Estimating that the spinning industry of China will be reduced somehow in the future, because they see that spinning in China is moving to other countries, Selker says, “Although today’s investments for these activities are provided by China, the setup of the new installations develops outside of China in countries such as Vietnam, Korea or Uzbekistan. For example, recently we had a project of a Chinese company investing in the United States.”


Selker’s observations indicate that Turkey is a very, very interesting country in terms of spinning markets. In his estimation, whereas a decrease is observed somewhere in the garment markets of Turkey; the textile production area is becoming stronger and moving to the opposite direction accordingly.


With respect to sustainability in the manufacturing of spinning machinery, Truetzschler is always having two discussions with their customers and thus focusing on two main activity fields, which are material utilization and power saving.

“As you already know, cotton is a product, but not a perfect product. We have to clean and to prepare the cotton for spinning and during this process we create waste. As Trützschler, we developed several processes to reduce this waste to an absolutely minimum amount. This means not to lose spinnable fibers, but to separate waste. We developed some special technologies, which are very good compared to the existing technologies in the market,” says Selker.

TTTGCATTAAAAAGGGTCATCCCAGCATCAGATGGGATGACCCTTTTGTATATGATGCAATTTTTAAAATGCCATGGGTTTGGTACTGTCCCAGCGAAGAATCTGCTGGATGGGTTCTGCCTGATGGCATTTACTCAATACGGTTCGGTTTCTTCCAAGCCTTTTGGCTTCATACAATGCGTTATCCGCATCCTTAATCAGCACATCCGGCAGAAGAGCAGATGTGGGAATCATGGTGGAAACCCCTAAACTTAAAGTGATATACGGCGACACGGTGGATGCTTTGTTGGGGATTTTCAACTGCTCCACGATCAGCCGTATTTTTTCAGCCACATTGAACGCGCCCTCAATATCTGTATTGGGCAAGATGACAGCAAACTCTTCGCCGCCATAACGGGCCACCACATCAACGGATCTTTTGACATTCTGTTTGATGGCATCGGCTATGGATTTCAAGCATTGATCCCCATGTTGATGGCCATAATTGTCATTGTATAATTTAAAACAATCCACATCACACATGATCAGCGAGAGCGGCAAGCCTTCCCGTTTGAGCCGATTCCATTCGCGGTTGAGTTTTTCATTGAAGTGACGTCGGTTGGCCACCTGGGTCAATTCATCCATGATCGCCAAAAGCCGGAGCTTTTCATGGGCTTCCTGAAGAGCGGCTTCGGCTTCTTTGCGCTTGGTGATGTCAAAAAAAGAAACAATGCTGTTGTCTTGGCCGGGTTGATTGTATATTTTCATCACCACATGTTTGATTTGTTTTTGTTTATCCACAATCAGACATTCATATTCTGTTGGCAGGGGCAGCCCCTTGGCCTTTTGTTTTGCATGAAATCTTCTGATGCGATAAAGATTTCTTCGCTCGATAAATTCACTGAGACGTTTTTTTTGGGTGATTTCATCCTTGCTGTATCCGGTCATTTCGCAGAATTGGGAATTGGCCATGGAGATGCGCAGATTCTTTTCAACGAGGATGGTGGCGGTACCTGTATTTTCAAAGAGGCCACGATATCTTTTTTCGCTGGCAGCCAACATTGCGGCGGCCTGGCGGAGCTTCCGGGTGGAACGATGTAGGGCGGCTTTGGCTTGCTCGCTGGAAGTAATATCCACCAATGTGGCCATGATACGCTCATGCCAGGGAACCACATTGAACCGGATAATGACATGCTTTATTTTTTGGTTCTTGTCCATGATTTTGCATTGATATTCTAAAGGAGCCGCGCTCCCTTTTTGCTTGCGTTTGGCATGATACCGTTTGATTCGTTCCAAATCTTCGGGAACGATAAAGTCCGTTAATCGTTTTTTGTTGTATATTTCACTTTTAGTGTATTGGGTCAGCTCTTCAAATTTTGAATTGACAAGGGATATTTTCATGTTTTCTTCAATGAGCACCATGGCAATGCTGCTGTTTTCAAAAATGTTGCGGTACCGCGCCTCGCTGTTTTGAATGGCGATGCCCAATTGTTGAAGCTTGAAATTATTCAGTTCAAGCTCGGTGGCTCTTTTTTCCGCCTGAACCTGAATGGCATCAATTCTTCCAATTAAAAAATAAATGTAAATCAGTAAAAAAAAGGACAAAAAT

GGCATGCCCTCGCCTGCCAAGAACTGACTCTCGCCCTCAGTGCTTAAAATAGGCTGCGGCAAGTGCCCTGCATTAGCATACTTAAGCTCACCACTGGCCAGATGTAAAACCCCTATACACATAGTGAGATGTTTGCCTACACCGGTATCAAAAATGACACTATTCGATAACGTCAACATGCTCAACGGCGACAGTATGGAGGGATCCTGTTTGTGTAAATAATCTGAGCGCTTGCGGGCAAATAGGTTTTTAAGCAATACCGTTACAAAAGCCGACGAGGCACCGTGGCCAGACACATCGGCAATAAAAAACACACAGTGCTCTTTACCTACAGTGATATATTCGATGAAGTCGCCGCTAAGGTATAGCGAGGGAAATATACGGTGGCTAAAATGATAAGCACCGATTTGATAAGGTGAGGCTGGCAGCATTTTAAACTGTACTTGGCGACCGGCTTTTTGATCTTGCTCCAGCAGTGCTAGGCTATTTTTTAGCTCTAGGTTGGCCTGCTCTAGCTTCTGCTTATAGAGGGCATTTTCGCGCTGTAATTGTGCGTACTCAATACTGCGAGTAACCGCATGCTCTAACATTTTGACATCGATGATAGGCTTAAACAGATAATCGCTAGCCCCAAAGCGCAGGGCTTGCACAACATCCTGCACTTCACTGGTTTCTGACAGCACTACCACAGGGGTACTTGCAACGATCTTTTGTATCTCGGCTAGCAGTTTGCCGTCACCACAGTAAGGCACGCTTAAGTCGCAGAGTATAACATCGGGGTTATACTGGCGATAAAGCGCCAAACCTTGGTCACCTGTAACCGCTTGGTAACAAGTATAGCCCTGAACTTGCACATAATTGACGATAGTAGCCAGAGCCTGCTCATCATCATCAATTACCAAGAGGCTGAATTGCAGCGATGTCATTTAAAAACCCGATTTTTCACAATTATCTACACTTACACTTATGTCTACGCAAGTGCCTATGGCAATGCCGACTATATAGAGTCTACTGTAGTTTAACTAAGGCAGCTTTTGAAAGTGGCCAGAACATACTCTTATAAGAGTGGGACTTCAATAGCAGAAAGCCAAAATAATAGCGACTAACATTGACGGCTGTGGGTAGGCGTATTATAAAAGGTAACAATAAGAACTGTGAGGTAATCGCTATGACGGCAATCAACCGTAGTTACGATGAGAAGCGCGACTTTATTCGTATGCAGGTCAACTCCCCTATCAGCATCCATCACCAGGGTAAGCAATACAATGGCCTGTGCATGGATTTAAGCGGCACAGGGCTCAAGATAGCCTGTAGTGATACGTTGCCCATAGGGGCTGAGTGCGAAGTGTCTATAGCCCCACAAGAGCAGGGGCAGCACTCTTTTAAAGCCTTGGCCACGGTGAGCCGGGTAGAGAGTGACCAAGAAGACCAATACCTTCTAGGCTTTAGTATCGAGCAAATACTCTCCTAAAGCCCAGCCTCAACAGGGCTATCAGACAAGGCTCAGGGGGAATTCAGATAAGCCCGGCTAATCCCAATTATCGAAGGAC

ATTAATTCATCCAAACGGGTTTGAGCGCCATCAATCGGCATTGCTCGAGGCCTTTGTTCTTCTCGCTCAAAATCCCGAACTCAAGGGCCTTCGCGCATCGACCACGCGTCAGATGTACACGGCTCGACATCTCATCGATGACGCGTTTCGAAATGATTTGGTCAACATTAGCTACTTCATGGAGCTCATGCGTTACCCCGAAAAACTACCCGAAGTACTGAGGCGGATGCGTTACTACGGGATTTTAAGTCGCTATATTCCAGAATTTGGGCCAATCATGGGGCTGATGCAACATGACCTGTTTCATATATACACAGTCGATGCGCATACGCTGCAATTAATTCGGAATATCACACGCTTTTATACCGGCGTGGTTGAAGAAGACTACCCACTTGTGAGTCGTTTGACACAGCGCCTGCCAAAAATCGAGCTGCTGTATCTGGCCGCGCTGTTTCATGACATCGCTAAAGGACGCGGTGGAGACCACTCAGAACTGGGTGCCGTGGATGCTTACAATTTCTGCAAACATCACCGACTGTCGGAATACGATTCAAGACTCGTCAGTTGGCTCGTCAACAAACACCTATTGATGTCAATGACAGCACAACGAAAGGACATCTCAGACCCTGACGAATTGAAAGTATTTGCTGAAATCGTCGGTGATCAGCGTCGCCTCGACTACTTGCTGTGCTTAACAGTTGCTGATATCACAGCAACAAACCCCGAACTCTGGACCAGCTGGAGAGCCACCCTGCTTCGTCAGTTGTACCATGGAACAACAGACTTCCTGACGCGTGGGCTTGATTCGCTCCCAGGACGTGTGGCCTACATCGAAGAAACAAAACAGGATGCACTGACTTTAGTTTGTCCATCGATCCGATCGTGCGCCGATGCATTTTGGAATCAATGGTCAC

One of these technologies include the waste recycling machines that can clean waste in the spinning mills, from blow room and from cards and separate this waste into spinnable fibers and into secondary waste. If these fibers are not suitable for spinning, then for example they can be used in hygienic or medical areas so to produce special products. Also, here Trützschler offers complete systems for secondary fibers from bleaching up to producing products such as cosmetic pads and ear pads for example.

Second technology that Trützschler developed with regard to material utilization is the special optical sensors to monitor how many fibres and how many trash particles are contained in the waste. “All our customers with the optical Monitoring System WASTE CONTROL can be sure that they are not losing spinnable fibers, in other words good fibers,” says Herman Selker.

Power saving is another aspect of Trützschler Spinning with regard to sustainability. “We achieved to reduce the power consumption per kilogram card sliver from generation to generation. For example, TC11, which is the carding machine that we introduced in ITMA 2011 in Barcelona 3 years ago, is the carding machine in the market with the lowest power consumption. Power consumption is a general trend in textile production. More and more of our customers are looking also in this direction. Ten years ago there was no interest about the power consumption. But today it is a point of discussion and there we have interesting solutions,” adds Selker.


Selker also emphasizes that the high water requirement in cotton production would make the cotton producing more complicated in the future and says, “When this dilemma is considered, I would say that polyester is the key for more green.” He also points out that the growing is not realized in the field of cotton, viscose or rayon, but in the field of polyester when the continuously growing fiber consumption is considered.